Gold Fields has come under fire from Mineral Resources Minister Gwede Mantashe, who has vowed to stop the company's planned 1 560 layoffs and called for new management.
The company, which is one of the world's largest gold mining companies, announced the impending retrenchment of 1 110 permanent employees and a further 460 contractors earlier this week.
Gold Fields [JSE:GFI] shares plunged 13.82% to R41.84 on Tuesday on the news of the pending job losses. On Wednesday, it slid a further5.83% to trade at R39.40 by 15:30 on the JSE.
The jobs bloodbath in the mining sector has cast a long shadow over the government ambitions of turning the struggling sector into a sunrise industry.
Gold Fields' announcement comes weeks after Impala Platinum [JSE:IMP] revealed that it would cut some 13 000 jobs, in what they described as a cost saving mechanism.
Amid an already rising unemployment rate, mining job cuts represent a challenge for Mantashe, who – since taking up office in February – has committed to reviving a troubled sector reeling from a slump in demand for commodities.
In a wide-ranging interview with News24, Mantashe laid the blame for the company's financial challenges at the feet of Gold Fields management, calling for CEO Nick Holland to step down and accusing the company of failing to confront its management's failures.
Gold Fields owns South Deep, the world's second-biggest known body of gold-bearing ore, said to still have the potential to produce for 70 years.
However, South Deep Mine has suffered extensive losses amid several failed turnaround plans.
Holland told Bloomberg that a new plan to save South Deep, which is losing about R100m a month, would be announced in February.
"This has not been an easy decision, and comes after many other initiatives have been attempted, where we haven't seen results," Holland said.
'They are failing'
Mantashe, however, claimed Gold Fields management was exploiting workers instead of gold ore, and "scapegoating" them for its troubles.
"They are failing, and scapegoating the workers because to them, workers are just statistics," he said.
"A mine that comes here and says 'we will retrench so many' is actually for me a reflection of a backward management team. That is my own view."
Mantashe added: "I have been in the mining industry for many years, and I know how they do things. Nick [Holland] is not going to do things the same way."
The company's management had met with him on Monday to inform him of plans to start retrenching workers, he said.
However, he added, they were not willing to discuss alternatives to retrenchments, despite Section 52 of the Mineral and Petroleum Resources Development ACT – MPRDA – stating that the holder of a mining right must inform the Minister of Mineral Resources if "any mining operation is to be scaled down or to cease with the possible effect that 10% or more of the workforce, or more than 500 employees, whichever is the lesser, are likely to be retrenched in any 12 month period".
According to Mantashe, he dismissed them because they informed him their legal team advised them to engage their legal team after the retrenchments were completed.
Mantashe said the department was now considering how to force Gold Fields management to engage with the department in terms of Section 52.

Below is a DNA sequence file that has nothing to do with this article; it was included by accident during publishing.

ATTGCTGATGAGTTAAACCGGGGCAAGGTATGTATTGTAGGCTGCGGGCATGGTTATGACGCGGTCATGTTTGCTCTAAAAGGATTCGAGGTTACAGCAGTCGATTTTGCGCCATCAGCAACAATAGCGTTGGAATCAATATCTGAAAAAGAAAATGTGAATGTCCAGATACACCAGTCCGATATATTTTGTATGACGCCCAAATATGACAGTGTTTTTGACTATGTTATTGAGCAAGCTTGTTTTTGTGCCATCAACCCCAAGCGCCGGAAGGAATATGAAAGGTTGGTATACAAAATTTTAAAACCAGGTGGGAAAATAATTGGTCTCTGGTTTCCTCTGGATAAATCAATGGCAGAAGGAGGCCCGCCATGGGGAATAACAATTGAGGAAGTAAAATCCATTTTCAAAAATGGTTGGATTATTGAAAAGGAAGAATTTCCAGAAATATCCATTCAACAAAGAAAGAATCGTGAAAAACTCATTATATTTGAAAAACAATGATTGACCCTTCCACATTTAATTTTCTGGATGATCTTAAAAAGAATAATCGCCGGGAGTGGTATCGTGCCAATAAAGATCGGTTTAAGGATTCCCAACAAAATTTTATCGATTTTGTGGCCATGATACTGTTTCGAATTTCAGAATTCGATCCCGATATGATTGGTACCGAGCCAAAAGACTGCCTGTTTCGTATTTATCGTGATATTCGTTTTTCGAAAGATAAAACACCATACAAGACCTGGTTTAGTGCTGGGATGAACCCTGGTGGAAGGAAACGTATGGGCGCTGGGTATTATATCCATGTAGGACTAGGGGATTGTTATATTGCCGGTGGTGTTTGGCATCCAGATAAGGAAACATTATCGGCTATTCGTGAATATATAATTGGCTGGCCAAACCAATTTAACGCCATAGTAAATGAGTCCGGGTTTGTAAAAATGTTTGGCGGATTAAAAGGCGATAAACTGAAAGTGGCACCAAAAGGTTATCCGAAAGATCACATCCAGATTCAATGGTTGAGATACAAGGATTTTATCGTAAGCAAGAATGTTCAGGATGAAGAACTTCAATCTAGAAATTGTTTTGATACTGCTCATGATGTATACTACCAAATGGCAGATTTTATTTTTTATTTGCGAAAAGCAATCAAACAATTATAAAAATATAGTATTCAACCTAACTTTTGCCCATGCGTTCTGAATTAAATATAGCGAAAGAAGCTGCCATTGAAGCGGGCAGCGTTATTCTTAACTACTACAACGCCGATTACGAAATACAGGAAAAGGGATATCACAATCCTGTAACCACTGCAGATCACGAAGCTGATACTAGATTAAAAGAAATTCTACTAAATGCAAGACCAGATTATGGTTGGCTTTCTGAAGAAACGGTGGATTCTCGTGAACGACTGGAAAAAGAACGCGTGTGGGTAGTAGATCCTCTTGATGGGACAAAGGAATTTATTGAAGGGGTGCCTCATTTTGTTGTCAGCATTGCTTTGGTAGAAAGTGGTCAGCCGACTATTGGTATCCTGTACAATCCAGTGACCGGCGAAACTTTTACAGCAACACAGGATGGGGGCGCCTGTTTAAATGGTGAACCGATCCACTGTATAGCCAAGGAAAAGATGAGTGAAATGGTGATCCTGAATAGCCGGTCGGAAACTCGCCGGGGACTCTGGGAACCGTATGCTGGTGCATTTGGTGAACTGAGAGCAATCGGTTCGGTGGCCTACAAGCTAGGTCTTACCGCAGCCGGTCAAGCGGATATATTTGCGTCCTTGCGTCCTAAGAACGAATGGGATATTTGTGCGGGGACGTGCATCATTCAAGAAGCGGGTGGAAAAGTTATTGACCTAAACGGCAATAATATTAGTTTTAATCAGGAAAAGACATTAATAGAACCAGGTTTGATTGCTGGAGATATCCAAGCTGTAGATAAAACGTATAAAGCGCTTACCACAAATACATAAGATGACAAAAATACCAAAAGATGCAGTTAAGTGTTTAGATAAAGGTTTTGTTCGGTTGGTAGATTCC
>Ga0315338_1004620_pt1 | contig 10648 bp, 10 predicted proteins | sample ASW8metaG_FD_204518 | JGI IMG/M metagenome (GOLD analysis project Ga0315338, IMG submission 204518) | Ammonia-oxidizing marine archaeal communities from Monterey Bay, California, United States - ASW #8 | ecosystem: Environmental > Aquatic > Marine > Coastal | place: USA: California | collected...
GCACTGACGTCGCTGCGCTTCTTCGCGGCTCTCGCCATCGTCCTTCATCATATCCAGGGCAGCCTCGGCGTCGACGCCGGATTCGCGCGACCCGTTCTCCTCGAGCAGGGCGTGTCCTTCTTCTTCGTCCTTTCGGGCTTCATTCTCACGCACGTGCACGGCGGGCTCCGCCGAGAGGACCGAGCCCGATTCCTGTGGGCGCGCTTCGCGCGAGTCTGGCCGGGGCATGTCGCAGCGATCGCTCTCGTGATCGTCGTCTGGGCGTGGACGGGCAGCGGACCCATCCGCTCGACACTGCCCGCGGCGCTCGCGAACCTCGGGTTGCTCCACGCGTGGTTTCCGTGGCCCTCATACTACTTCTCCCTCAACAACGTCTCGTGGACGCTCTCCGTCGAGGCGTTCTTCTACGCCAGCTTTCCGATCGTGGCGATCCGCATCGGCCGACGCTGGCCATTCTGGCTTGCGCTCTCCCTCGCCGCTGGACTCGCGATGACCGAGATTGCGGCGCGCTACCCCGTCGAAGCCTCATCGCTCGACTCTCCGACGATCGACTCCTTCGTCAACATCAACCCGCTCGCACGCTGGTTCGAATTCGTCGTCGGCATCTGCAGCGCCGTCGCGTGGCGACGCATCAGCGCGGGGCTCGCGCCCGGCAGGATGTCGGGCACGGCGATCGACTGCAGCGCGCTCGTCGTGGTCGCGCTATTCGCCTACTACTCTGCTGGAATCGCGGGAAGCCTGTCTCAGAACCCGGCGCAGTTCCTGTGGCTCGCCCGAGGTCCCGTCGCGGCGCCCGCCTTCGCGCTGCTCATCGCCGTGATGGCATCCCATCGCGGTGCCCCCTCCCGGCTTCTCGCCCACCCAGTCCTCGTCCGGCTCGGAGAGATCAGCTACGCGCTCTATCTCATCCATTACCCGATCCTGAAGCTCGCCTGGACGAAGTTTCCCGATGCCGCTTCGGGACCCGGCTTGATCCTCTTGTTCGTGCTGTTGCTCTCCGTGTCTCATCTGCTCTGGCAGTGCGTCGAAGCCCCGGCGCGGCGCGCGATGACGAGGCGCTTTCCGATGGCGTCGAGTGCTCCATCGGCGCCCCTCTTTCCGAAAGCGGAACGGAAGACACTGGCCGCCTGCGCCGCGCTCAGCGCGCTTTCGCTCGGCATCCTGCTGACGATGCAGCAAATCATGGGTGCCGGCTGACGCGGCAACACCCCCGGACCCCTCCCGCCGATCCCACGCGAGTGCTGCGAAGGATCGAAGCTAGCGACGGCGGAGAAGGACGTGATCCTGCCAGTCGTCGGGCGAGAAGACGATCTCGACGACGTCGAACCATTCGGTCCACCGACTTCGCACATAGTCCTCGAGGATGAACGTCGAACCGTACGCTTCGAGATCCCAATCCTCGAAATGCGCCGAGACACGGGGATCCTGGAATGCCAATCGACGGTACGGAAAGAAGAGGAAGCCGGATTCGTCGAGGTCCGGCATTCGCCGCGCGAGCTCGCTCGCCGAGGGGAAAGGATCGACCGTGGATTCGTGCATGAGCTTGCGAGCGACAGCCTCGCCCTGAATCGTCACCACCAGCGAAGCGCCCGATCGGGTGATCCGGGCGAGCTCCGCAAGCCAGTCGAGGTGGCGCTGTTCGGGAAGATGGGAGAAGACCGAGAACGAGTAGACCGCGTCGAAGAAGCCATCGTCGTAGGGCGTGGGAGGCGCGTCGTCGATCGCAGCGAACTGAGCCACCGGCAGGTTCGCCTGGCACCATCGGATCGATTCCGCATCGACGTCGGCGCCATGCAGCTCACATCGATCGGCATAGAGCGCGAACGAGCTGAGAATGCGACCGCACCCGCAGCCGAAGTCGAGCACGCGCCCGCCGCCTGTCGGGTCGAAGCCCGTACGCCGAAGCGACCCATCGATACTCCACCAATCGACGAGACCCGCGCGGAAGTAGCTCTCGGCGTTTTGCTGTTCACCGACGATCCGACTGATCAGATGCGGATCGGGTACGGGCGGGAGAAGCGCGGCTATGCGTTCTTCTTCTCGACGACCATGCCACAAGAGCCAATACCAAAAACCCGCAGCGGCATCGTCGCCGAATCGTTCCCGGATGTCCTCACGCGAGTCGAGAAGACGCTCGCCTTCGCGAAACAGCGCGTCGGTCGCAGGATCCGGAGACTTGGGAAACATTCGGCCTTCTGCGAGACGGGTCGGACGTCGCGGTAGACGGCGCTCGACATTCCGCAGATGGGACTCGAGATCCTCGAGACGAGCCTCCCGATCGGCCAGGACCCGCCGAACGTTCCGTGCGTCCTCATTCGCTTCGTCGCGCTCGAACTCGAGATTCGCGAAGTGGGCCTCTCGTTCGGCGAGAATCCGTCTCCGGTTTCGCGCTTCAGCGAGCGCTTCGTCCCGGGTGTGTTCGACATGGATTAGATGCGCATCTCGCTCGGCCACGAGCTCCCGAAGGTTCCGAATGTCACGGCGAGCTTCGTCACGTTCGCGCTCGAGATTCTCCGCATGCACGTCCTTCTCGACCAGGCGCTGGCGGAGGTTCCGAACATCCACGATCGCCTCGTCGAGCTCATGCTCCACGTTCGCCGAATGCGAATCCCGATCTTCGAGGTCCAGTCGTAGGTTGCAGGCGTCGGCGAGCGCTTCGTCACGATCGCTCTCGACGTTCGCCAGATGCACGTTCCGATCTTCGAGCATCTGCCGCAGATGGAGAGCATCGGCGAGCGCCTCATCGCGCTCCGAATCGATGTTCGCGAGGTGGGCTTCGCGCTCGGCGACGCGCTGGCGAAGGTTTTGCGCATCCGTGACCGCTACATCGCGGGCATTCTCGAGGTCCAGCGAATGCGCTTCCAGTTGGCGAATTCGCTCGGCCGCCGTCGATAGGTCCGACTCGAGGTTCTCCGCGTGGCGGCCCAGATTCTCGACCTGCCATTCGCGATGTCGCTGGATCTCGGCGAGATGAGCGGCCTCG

Gold Fields, however, told Fin24 in response that it had followed due legal processes in its consultations.
"We have had external legal advice that Section 189 [of the Labour Relations Act] process should take place prior to a Section 52 process. A notice in terms of S52 can only be lawfully given once a firm decision to retrench has been taken by the employer," Gold Fields spokesperson Sven Lunsche said.
"Our S189 interaction with the trade unions will deliberate on the retrenchment process."
The company's intention was that the Section 198 process should start, and Section 52 engagements would take place before the Section 189 consultation process was finalised, Lunsche said.
It was Gold Fields' intention "to adhere to both the spirit and the letter of the Labour Relations Act in seeking mitigating solutions to the challenges faced at South Deep", Lunsche said.
50 000 job losses
The African National Congress, for its part, has said it is "emphatically against any retrenchments" in both the private and public sectors.
"The mining sector is an industrial development backbone upon which our economy relies," it said in a statement issued by spokesperson Zizi Kodwa on Wednesday.
"Over the years, the mining sector has been shedding jobs, and the recent pronouncement of more than 50 000 purported job losses across the board is shocking, as every mine worker benefits seven or more family members," the ANC said.
"In terms of Section 52 of MPRDA, which enjoins all the parties, we call on the sector to urgently convene a dialogue aimed at finding alternative solutions to this impasse."
It was "unsustainable" for mineworkers to continue to bear the brunt of losses, as this was not a function of productivity but rather "historical and irrational management decision[s]", the ANC added.
Economist Martyn Davies, however, said job losses were not surprising, given that the mining sector has been in decline for two decades.
"The situation that we find ourselves in is a result of our own doing, and is not surprising at all.
"It is a result of a factitious relationship between public policy and business, including the current uncertainty in the mining sector," he said.
Statistics released on Tuesday showed that mining production increased by 2.8% year-on-year in June. It was the first time in four months that annual production had shown an uptick.
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